Owen and Ben's Journey Through Autism

Owen and Ben's Journey Through Autism

Sunday, July 8, 2012


Such a simple phrase isn't it? More. More tv time, more working out, more romance, more food, more coffee, more wine, more more more more. Something that up until having a child with Autism I totally took for granted.

Signing in our house is not as frequent as it used to be, but it is there. Owen signed much more than his brother, so seeing and using the signs for, "more, help and different" were seen constantly. We saw how much signing worked for Owen, and I admit I was one of, "those" parents that did not believe sign would help him, wouldn't it take away from being verbal? Hell no. What I learned back then, was using a sign and SAYING the word with the sign would eventually turn into the child understanding the sign before they are able to verbally say it, and hopefully the repetitiveness of saying the word while using the sign would have the child also say the word and be understood.

I saw this with Owen - and went right away to using sign with Maddie, and then with Ben. Maddie picked up on it right away, and the first one is, "more" . More everything, but in our home it is either more milk or more food they are wolfing down. The newest member to add to the signing party is my man Ben. We have been working on signing, "more" with the verbal for about 2 months, and with Ben, it is 99% normally for more food. He loves to eat, and can eat a lot. Last week, be began to sign his version of more, and say, "moooo moooo", which like Owen, I thought was a total fluke and I needed to see this over 3 times for it to be real and convinced this child now understands it and uses it appropriately. Then it happened - he did it. He was eating a pudding, then signed MORE and followed me into the kitchen and signed it again, so we got another pudding and he finished it. Again, he follows me into the kitchen and is constantly signing MORE and saying, "moooo moooo". I sneak in a quick picture for proof and pride, and grab that boy another pudding to chow down on. Then he tells me after he finishes the pudding, "all d", which in Coens language in our home is All done.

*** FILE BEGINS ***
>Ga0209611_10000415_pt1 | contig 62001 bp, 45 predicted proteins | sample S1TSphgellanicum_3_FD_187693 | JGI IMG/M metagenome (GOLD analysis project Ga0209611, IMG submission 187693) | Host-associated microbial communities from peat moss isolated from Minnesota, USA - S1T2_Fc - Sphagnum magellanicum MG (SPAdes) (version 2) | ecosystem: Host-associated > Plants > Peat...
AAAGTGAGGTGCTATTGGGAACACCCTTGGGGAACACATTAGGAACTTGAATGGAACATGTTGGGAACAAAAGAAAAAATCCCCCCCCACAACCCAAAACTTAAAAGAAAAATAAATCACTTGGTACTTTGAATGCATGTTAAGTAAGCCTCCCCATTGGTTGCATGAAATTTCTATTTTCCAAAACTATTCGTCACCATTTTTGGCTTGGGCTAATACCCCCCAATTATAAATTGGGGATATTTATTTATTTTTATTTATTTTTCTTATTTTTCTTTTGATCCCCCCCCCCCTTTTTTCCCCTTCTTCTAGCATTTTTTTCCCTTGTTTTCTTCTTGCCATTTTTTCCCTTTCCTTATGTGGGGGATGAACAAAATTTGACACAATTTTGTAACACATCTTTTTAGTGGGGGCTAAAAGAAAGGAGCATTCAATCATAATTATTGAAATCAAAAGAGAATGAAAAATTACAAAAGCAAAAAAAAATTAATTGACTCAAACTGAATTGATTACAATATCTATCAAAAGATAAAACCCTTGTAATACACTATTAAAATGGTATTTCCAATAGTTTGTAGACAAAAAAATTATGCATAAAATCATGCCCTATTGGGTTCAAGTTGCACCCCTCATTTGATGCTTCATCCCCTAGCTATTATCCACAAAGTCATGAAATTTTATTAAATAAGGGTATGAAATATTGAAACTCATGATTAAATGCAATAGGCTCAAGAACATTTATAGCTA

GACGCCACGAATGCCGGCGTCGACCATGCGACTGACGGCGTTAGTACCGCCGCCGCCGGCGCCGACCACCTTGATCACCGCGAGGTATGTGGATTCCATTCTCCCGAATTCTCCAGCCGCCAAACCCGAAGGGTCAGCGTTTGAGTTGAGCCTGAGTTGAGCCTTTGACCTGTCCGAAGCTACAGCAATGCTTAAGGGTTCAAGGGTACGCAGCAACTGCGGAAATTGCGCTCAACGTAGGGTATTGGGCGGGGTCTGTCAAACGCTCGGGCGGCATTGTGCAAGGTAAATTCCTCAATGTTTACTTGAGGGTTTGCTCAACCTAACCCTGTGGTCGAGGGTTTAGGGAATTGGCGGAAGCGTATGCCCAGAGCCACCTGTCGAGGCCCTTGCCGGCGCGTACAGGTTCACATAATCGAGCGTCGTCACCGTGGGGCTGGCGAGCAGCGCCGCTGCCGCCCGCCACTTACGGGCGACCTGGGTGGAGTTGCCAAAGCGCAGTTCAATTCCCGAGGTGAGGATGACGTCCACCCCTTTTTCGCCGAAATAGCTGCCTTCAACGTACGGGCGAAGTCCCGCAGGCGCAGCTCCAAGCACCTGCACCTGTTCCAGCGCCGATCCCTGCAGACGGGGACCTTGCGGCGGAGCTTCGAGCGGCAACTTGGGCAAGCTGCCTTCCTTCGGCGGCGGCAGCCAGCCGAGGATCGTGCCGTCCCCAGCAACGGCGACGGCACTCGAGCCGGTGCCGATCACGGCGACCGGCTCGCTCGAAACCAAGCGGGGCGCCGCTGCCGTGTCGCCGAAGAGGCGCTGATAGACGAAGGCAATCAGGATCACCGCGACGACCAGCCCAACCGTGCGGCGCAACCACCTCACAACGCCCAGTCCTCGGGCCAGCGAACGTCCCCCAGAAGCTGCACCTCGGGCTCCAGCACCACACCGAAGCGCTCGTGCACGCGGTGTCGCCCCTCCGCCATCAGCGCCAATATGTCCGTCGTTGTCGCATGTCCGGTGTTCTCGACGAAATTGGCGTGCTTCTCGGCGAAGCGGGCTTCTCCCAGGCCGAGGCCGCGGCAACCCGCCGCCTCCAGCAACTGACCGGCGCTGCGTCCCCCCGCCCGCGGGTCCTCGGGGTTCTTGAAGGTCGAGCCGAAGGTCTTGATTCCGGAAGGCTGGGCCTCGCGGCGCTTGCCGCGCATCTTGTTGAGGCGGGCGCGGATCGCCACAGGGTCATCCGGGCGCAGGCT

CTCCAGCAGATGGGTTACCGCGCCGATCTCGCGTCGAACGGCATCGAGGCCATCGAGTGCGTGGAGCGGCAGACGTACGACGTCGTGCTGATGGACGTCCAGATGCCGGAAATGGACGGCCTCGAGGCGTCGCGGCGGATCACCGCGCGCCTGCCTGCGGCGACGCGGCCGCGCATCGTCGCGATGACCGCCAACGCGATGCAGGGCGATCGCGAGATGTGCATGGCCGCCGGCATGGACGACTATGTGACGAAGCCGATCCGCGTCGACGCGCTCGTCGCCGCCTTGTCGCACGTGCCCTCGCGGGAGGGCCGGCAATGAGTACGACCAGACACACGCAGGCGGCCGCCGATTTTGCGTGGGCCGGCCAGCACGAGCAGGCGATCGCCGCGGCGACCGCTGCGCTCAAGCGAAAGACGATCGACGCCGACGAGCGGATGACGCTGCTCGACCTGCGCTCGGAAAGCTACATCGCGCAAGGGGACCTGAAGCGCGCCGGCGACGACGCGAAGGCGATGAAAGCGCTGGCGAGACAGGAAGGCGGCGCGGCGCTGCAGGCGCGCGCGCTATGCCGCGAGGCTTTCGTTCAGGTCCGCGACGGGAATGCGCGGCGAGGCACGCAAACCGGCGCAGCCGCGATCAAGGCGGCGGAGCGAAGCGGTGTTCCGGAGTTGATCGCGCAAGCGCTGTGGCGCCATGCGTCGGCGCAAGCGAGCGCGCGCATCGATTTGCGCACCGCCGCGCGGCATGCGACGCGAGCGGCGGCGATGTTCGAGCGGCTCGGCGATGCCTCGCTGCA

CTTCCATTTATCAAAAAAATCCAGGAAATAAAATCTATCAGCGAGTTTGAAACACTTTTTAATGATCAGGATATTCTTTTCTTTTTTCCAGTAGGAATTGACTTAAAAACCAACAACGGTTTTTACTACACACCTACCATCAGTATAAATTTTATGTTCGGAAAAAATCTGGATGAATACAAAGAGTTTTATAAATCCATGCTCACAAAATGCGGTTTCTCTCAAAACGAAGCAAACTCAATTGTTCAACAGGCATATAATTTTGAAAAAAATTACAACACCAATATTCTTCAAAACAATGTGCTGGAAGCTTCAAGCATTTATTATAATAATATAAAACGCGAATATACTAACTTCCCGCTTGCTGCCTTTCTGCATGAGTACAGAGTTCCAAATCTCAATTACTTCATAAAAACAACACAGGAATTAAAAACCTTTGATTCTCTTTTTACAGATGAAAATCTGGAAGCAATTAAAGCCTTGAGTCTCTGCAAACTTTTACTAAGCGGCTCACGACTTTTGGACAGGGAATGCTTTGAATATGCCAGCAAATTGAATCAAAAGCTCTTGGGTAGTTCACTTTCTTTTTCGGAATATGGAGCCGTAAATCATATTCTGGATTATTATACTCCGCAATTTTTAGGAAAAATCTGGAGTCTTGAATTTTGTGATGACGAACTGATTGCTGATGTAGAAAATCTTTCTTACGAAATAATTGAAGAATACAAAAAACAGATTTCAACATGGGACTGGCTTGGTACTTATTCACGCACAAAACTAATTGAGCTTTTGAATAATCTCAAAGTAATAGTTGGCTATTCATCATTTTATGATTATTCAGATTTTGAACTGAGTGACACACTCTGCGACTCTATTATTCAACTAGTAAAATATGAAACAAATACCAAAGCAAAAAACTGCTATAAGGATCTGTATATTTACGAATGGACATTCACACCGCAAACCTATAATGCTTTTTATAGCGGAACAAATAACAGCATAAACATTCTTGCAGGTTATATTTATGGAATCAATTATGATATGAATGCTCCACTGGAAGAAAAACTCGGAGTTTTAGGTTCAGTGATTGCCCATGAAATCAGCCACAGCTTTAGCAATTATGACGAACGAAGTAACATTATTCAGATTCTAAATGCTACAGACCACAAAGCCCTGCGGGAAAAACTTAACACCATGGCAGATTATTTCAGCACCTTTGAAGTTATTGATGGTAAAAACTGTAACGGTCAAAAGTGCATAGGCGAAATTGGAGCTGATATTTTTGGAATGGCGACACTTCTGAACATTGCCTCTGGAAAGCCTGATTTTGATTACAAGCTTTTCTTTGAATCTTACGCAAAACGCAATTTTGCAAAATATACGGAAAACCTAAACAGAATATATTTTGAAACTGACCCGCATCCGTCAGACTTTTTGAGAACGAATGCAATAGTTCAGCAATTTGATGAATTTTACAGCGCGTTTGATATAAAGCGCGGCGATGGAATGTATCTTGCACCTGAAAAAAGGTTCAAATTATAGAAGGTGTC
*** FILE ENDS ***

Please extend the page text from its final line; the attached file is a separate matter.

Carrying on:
I was so proud of this little monster. Not only has our hard work paid off in his benefit, he is understanding what he is asking for, and in return, he is satisfied because I understand what he is communicating as well. So, this is not resulting in a temper tantrum because he is trying to communicate and can not express what he wants. Since February when Ben was initially diagnosed by Dr. Donkor Ben now:

Can express when he is all done, verbally and signing.
Can express when he wants, more of something.
Can express when he stinks in his diaper, waving his hand in front of his face saying pee ewww, or caca.
Ben can wave buh bye, and blow a kiss from his mouth, and verbally say bye bye.
Ben is able to identify Ryan as dada, me as momma or ada, Ryans dad as Oda (opa) and Ryans mom as granny, but doesn't come out perfectly.
Ben is able to tell me no when he is angry, or answering a question, also is able to say yes.
Ben high fives like a rockstar, and fist bumps like a champ.
Ben can identify his shoes to go to the van for an outing, and helps get dressed by sticking his arms and legs in his clothing.
Ben dances :)
He can play games with his siblings, like ring around the rosie, and monster chases.
Ben can ask to come "up and down", and when he is ready for bedtime.

There is also so much more, I am just thinking off the top of my head. Seeing his advances in the past 2 months alone, makes me more excited now than nervous to send him to preschool this coming September for 3 mornings a week. The biggest issues for Benjamin are transitions, which is getting much much better at, communication to express his needs, and separation from his mom ;) I am really hoping by September we will have most of these issues handled or know how to effectively deal with them, and he will then have his resource teacher for school.

For now, I will take pride in celebrating that my little man can effectively sign for, "more" and make a pretty close sound to verbally saying, "more". What a huge day for Ben.

Love you sweetheart.



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